There has been a flurry of press interest in Eastern Angles next show, RAGNAROK, which starts previewing on Thursday 11 September (details here).
Ragnarok details a battle between the gods that marks the end of the an old world and the start of a new order…The director is Hal Chambers who did such a good job on Sam Rose in the Shadows at Edinburgh last year (Guardian Guide)
On Saturday – the East Anglian Daily Times’
Andrew Clarke covered the show in a dramatic double page spread which featured an extended conversation with the shows director Hal Chambers. You can read the full article here.
Charles’ script is one of the most epic and challenging I have ever read and it was impossible to resist…It’s an extraordinary scrip..we want audiences to feel that this is a new version of an old story…a very timeless story
Earlier in the month In Prepare to Meet the Gods – Andrew Clarke had met Charles Way for the Suffolk Magazine
In that interview Charles describes Ragnarok as:-
a spectacular looking production that blends great puppets with live action … It’s a large scale piece of epic theatre. In Wagner’s take on these stories it’s very much about the gods and their relationship with men. Our story is about the gods’ internal workings. It’s their story and how they relate to one another… It’s a big Game of Thrones type battle except the gods have superpowers. They are larger-than-life figures who are constantly fighting another race of giants. They are constantly at war and their universe is in constant turmoil.”
Wayne Savage’s piece for the EADT Event supplement is a very funny interview with actors Anthony ‘my nymphing days are behind me’ Gabriel (who plays Odin) and Sarah Thom (who plays the Seeress).
‘We keep finding new stuff everytime we look at it. It’s such a fantastic piece of theatre that won’t disappoint. I’m watching the bits I’m not in, putting myself purely as an audience member going ‘wow’… (Anthony Gabriel)
Steve Hawthorne of In Suffolk meets Charles Way in this detailed interview where he chats with the writer about the contemporary resonances of the Norse Myths to modern day.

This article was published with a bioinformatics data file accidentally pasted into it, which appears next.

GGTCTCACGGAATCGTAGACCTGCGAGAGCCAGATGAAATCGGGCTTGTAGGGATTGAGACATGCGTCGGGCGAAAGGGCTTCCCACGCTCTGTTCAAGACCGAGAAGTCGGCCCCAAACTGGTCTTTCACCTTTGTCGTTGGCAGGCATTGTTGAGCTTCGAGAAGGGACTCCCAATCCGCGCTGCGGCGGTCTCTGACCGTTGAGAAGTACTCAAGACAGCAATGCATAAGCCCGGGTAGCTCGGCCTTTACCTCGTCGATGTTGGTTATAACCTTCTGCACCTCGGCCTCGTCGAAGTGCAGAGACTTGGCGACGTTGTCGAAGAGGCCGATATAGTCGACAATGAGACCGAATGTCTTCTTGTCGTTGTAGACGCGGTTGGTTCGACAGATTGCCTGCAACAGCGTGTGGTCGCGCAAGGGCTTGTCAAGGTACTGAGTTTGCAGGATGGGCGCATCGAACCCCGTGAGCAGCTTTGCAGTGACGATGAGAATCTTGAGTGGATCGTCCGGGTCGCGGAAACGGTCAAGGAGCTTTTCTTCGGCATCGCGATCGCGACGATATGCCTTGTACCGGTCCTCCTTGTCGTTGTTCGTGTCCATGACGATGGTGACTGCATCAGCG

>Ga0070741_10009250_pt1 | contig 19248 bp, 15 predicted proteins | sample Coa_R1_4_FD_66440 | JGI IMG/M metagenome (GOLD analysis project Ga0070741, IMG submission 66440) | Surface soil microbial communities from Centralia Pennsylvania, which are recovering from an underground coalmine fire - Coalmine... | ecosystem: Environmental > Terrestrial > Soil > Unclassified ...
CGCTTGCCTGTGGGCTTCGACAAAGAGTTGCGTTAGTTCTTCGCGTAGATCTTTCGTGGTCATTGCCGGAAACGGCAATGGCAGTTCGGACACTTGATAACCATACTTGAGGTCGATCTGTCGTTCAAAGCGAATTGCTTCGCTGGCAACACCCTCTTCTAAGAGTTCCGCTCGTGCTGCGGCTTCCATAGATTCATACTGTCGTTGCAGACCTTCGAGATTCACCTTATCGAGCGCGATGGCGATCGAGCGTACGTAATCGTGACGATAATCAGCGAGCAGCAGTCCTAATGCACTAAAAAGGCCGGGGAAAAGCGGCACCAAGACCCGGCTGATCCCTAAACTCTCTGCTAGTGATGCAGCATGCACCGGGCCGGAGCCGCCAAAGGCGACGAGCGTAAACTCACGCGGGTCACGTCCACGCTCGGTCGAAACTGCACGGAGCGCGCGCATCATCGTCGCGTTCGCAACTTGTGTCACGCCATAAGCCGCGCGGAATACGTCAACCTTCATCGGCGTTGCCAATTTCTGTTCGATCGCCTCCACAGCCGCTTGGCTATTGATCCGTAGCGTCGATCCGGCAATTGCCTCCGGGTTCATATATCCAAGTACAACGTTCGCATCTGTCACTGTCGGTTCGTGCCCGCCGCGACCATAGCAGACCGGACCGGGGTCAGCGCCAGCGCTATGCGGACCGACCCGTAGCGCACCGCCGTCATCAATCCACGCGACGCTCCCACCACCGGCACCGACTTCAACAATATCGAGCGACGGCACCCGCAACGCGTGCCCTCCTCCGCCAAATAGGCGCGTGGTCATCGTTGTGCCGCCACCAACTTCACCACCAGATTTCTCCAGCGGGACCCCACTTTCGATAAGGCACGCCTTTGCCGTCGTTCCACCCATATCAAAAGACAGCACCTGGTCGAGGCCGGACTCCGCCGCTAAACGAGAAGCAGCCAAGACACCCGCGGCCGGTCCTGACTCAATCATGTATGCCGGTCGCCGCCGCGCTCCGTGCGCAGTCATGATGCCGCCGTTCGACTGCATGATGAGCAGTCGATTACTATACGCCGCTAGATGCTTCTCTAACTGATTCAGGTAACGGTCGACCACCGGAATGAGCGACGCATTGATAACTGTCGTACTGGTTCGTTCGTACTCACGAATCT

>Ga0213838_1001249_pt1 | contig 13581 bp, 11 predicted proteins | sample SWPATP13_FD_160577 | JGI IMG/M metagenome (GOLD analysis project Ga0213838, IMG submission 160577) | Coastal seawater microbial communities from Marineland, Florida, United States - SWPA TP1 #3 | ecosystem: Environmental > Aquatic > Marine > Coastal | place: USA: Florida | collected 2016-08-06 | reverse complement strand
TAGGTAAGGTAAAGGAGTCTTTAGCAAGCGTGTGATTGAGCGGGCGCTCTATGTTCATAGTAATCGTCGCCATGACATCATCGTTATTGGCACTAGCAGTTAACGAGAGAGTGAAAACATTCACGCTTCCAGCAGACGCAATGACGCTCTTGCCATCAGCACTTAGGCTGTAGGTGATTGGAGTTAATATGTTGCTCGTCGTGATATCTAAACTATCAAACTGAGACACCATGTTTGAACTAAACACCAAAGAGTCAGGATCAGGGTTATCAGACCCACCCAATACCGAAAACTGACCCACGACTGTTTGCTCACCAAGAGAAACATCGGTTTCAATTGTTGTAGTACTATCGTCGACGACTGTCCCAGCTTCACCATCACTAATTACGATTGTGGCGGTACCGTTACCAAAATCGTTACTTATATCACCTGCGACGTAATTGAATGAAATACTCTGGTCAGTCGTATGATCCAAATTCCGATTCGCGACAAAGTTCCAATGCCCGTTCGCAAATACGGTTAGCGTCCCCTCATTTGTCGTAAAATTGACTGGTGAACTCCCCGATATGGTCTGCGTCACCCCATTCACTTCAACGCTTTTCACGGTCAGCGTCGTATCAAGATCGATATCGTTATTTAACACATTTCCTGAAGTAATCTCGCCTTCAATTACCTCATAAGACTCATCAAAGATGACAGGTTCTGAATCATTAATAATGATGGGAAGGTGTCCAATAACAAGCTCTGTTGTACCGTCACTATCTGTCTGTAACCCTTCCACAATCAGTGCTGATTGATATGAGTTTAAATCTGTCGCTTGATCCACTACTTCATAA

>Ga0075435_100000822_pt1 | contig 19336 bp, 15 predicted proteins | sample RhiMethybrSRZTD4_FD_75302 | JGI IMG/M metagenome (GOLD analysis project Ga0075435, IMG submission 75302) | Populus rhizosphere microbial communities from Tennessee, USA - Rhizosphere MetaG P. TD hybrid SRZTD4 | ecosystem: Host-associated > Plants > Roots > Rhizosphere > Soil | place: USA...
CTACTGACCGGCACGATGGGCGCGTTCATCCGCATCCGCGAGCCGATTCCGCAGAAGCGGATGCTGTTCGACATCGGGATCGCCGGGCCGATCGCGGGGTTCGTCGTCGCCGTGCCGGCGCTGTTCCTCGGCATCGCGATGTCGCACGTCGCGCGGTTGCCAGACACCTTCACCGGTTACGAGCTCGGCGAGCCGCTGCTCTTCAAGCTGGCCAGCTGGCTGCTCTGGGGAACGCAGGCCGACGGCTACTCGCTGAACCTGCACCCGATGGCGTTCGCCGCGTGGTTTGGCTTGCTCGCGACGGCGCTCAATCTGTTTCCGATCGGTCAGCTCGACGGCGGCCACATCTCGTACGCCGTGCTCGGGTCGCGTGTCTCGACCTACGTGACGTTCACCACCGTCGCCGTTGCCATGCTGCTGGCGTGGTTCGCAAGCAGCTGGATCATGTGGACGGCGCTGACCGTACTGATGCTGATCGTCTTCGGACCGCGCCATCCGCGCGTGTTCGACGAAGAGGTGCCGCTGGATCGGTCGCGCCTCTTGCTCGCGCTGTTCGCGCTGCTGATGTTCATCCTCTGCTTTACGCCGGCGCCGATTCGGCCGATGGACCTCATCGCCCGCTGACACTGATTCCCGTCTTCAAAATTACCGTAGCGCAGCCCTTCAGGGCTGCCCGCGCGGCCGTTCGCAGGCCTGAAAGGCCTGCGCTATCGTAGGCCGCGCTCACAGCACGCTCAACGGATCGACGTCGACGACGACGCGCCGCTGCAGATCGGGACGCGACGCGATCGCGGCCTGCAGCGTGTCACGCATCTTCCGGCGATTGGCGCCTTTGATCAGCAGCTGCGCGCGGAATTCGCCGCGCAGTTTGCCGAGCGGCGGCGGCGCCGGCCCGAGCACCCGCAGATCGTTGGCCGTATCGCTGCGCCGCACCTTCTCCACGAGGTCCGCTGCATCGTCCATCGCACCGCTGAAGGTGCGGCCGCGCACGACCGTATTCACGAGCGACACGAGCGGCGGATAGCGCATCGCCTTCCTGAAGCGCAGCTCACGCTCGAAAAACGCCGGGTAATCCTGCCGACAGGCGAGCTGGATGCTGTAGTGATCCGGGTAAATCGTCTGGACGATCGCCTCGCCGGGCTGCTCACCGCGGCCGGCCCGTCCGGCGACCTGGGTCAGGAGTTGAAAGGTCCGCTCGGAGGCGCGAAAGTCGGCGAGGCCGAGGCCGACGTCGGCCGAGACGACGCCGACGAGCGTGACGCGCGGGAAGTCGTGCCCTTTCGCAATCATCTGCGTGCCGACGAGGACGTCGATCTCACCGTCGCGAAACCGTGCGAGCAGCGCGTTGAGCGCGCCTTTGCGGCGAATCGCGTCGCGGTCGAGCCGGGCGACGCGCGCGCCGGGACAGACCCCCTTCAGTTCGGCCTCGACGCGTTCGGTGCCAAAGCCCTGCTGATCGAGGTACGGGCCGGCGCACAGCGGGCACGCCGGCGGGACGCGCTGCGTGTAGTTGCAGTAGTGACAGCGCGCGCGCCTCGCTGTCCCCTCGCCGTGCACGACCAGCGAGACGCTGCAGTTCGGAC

“The great thing about these myths is that they allow you to look at the same questions that scientists are asking now. ‘What was the beginning? What will be the end?’ It is fascinating to read these myths and see these pagan people, living before the Age of Reason, who somehow reached an understanding about the beginning, middle and end of Mankind and who managed to make narrative sense out of it.”
Ipswich24 preview finds similarities to the classic myths, and the rivalry between the Norse Gods and Giants, to more contemporary events
With fire, water, gigantic puppets and an amazing cast of legendary characters like Odin, Thor, and the trickster Loki the play parallels the skirmishes between the great super powers of America and Russia.
Andrew Cann’s piece for Ipswich Spy focuses more on the story behind Ragnarok
Ragnarok’s focus on Viking mythology shines a light on the ancient stories that helped shape the East Anglian region. As the ‘daddy of the gods’ Odin prepares to sacrifice his own eye in return for wisdom, his son Thor wields his magical hammer and the rapscallion Loki shape-shifts his way out of mischief, the family’s world approaches a precipice. But who can save them…Christ-like Baldr, seductive Freya or the innocent Idun whose apples have mystical properties.
For more on the Ragnarok / Eastern Angles connection see this blog. And here is Eastern Angles artistic director, who visited Foz on BBC Radio Suffolk earlier this week to talk about the show. Listen in here:-
I’ll post some more previews which aren’t online yet tomorrow – but for now heres a link to the videos around Ragnarok. Find out more and book tickets for the show on the Eastern Angles web site here.